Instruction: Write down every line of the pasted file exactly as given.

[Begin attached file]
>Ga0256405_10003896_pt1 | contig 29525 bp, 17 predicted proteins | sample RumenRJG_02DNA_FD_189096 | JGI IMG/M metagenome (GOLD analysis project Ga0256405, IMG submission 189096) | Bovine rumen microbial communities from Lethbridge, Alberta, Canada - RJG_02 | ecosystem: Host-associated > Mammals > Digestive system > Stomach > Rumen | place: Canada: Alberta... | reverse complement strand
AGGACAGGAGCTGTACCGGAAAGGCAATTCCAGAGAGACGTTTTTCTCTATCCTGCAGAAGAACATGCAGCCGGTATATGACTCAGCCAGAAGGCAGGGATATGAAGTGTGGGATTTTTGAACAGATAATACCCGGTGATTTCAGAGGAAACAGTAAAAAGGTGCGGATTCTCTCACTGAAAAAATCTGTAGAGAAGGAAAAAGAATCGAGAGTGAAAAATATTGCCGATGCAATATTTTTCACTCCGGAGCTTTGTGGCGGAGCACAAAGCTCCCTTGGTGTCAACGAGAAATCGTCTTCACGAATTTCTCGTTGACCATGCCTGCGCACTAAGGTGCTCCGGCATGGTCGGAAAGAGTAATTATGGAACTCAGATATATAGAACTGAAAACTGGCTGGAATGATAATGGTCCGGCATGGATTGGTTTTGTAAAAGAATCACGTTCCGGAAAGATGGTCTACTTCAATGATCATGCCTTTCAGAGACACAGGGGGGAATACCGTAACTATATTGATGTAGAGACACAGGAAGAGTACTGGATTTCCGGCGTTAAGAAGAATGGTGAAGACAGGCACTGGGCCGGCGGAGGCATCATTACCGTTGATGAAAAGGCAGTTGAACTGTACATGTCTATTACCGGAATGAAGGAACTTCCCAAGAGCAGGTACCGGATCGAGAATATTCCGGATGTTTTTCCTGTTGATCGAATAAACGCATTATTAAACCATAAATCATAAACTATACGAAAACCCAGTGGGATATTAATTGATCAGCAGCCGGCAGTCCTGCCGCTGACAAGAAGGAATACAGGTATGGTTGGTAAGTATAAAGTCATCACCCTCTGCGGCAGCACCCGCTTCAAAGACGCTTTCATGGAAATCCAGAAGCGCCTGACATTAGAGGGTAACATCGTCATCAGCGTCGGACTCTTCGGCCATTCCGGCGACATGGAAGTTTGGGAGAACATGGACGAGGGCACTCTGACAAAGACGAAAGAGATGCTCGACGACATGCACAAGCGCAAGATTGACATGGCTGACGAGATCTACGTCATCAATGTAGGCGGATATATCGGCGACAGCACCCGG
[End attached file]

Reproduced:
>Ga0256405_10003896_pt1 | contig 29525 bp, 17 predicted proteins | sample RumenRJG_02DNA_FD_189096 | JGI IMG/M metagenome (GOLD analysis project Ga0256405, IMG submission 189096) | Bovine rumen microbial communities from Lethbridge, Alberta, Canada - RJG_02 | ecosystem: Host-associated > Mammals > Digestive system > Stomach > Rumen | place: Canada: Alberta... | reverse complement strand
AGGACAGGAGCTGTACCGGAAAGGCAATTCCAGAGAGACGTTTTTCTCTATCCTGCAGAAGAACATGCAGCCGGTATATGACTCAGCCAGAAGGCAGGGATATGAAGTGTGGGATTTTTGAACAGATAATACCCGGTGATTTCAGAGGAAACAGTAAAAAGGTGCGGATTCTCTCACTGAAAAAATCTGTAGAGAAGGAAAAAGAATCGAGAGTGAAAAATATTGCCGATGCAATATTTTTCACTCCGGAGCTTTGTGGCGGAGCACAAAGCTCCCTTGGTGTCAACGAGAAATCGTCTTCACGAATTTCTCGTTGACCATGCCTGCGCACTAAGGTGCTCCGGCATGGTCGGAAAGAGTAATTATGGAACTCAGATATATAGAACTGAAAACTGGCTGGAATGATAATGGTCCGGCATGGATTGGTTTTGTAAAAGAATCACGTTCCGGAAAGATGGTCTACTTCAATGATCATGCCTTTCAGAGACACAGGGGGGAATACCGTAACTATATTGATGTAGAGACACAGGAAGAGTACTGGATTTCCGGCGTTAAGAAGAATGGTGAAGACAGGCACTGGGCCGGCGGAGGCATCATTACCGTTGATGAAAAGGCAGTTGAACTGTACATGTCTATTACCGGAATGAAGGAACTTCCCAAGAGCAGGTACCGGATCGAGAATATTCCGGATGTTTTTCCTGTTGATCGAATAAACGCATTATTAAACCATAAATCATAAACTATACGAAAACCCAGTGGGATATTAATTGATCAGCAGCCGGCAGTCCTGCCGCTGACAAGAAGGAATACAGGTATGGTTGGTAAGTATAAAGTCATCACCCTCTGCGGCAGCACCCGCTTCAAAGACGCTTTCATGGAAATCCAGAAGCGCCTGACATTAGAGGGTAACATCGTCATCAGCGTCGGACTCTTCGGCCATTCCGGCGACATGGAAGTTTGGGAGAACATGGACGAGGGCACTCTGACAAAGACGAAAGAGATGCTCGACGACATGCACAAGCGCAAGATTGACATGGCTGACGAGATCTACGTCATCAATGTAGGCGGATATATCGGCGACAGCACCCGG